Short Stories, Irish literature, Classics, Modern Fiction, Contemporary Literary Fiction, The Japanese Novel, Post Colonial Asian Fiction, The Legacy of the Austro-Hungarian Empire and quality Historical Novels are Among my Interests

Thursday, May 2, 2019

With a Capital T - A Short Story by Mavis Gallant - first published in Canadian Fiction Magazine -1977

Mavis Gallant on The Reading Life

Gallant dedicated "With a Capital T" to Madeline and Jean-Paul Lemieux.  Jean -Paul (1904 to 1990) is a renown Canadian artist, focusing largely on the Quebec area.  They were married in 1937. (I did not find in my short research a personal connection with Gallant, if you have information on this please share.)

April 11, 1922 - Montreal

1950 - moves to Paris

September 1, 1951- publishes, in The New Yorker, her first short story.  She would go onto publish 116 stories in The New Yorker. ( I greatly enjoy looking at the covers of the issue in which a story was published.)

February 18, 2014 - passes away in her beloved Paris

"With a Capital T" is the last of six linked stories (all included in Home Truths) focusing on Linnet Muir, born in Montreal.  When we first met her she was 18, moving back from New York City to Montreal.  She is self supporting with few family ties and her only social contacts seem to be older men she works with.  World War Two is on and most of the young men are in the service.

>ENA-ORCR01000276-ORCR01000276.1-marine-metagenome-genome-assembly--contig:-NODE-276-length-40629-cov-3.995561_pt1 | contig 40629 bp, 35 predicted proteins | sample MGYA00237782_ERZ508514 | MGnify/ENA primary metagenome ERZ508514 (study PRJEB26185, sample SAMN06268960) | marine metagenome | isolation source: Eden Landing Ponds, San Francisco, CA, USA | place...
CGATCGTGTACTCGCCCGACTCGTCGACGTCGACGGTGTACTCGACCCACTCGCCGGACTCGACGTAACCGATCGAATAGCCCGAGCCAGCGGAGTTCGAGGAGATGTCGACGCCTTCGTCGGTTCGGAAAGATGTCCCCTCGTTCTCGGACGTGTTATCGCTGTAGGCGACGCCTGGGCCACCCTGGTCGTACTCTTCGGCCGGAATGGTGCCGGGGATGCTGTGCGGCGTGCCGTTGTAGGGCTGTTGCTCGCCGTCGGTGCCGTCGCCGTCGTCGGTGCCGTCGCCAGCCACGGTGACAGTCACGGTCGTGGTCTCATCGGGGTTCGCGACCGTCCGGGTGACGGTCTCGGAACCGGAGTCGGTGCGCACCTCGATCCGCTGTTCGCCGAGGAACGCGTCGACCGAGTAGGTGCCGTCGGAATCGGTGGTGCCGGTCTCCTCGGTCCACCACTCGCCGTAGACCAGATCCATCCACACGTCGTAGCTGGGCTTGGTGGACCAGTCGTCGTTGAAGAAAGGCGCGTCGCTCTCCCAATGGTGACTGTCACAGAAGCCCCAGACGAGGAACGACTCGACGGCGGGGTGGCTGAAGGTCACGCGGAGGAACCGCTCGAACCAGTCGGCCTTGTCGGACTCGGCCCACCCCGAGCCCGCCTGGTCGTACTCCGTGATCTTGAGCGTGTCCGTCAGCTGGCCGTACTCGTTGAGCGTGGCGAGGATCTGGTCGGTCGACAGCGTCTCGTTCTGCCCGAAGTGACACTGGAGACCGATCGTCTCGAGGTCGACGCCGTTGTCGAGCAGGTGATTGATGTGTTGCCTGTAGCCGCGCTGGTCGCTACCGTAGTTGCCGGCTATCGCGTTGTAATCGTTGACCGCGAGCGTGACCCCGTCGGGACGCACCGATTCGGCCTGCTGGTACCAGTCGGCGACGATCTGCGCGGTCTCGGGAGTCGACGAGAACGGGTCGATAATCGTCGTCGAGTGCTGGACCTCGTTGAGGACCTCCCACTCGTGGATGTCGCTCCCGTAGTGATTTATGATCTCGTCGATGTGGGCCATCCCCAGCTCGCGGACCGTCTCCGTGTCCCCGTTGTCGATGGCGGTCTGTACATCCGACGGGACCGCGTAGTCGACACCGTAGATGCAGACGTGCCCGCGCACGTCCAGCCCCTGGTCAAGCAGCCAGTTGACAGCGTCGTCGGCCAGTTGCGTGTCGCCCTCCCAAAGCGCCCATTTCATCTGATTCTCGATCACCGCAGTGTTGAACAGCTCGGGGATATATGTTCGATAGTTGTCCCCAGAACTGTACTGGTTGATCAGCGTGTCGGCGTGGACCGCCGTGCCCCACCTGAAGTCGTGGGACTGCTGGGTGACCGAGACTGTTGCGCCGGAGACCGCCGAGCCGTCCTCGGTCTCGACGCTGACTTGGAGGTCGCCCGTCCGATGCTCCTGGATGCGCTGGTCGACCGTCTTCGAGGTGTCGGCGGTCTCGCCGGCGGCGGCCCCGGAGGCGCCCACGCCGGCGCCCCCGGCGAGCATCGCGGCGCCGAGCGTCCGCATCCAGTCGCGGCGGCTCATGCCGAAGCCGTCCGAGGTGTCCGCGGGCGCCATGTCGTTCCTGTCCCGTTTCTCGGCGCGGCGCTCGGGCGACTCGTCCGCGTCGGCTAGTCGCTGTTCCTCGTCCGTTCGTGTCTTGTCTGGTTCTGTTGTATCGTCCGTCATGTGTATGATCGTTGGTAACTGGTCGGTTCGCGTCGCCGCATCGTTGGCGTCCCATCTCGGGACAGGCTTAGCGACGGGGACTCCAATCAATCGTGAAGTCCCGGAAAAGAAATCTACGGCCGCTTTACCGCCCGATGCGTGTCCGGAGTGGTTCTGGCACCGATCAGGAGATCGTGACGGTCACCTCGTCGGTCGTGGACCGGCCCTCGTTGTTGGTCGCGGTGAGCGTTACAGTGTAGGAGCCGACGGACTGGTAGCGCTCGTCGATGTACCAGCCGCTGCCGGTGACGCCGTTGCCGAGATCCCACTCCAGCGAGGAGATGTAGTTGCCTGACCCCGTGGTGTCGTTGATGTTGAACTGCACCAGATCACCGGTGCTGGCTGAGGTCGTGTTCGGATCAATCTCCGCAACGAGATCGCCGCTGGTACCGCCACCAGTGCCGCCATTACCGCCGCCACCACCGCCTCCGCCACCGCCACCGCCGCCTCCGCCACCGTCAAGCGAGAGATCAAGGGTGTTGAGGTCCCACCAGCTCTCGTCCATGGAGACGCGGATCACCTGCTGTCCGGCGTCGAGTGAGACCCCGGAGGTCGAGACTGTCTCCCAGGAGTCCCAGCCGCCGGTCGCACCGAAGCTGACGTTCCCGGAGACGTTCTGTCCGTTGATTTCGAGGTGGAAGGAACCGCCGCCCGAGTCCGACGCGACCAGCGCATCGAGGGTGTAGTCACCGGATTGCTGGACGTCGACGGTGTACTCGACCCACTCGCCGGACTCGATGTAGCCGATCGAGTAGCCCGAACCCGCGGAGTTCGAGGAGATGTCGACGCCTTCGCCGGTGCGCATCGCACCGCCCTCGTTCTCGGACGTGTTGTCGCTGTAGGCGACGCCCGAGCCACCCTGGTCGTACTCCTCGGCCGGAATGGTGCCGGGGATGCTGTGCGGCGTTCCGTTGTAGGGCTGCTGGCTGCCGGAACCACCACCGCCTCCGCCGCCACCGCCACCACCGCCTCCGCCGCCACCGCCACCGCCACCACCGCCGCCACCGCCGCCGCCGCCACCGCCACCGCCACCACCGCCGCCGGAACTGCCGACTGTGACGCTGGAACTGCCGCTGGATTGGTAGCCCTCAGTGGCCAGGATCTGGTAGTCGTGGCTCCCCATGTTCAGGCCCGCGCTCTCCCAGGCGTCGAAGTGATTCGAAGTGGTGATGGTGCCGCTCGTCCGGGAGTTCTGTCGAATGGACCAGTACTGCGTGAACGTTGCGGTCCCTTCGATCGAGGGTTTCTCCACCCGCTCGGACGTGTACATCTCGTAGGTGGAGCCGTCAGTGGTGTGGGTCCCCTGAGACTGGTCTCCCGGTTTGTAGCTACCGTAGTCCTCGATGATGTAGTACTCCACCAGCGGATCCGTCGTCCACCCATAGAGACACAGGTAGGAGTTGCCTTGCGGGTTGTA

In the final story she is twenty-one, working as journalist and is married to a Canadian Soldier serving in Europe.  There is no suggestion Linnet misses her husband, loves him or even really worries about him.  We learn little about him,,not even his first name. I did sense Linnet feels being married makes her a more to be taken seriously woman.  

Her main job seems to be to write captions for pictures.  Linnet has some fun with this. The managers at the paper are all men, they are depicted as quarrelling over who is in charge. Linnet is told never to criticize the government, after all their is a War on! Her politics are classic left wing.

"Churches and schools, banks and prisons, dwellings and railway stations were part of an imperial convallation that wound round the globe, designed to impress on the minds of indigenous populations that the builders had come to stay."

In an interesting interlude Linnet is sent to interview her own grandmother, who fears she is there looking for money.  We learn a little about Linnet's father, who died long ago.

The next two Gallant stories I will post upon are "Overhead in a Balloon" and "Luc and his Father".  The project is scheduled to end in September 2000.  


Suko said...

I should like to read some Gallant short fiction. I enjoyed reading this post.
Have a good weekend.

Buried In Print said...

This was such a short story, that I can see where it wasn't included in the Selected Stories collection which does include all the other Linnet stories. But I do feel like we get a glimpse of her humour and attention to detail that isn't as obvious in some of the longer tales.

How fortunate that you've got access to a couple of the Balloon stories in the next collection. I'm curious about that one, as I don't think I've read any of them.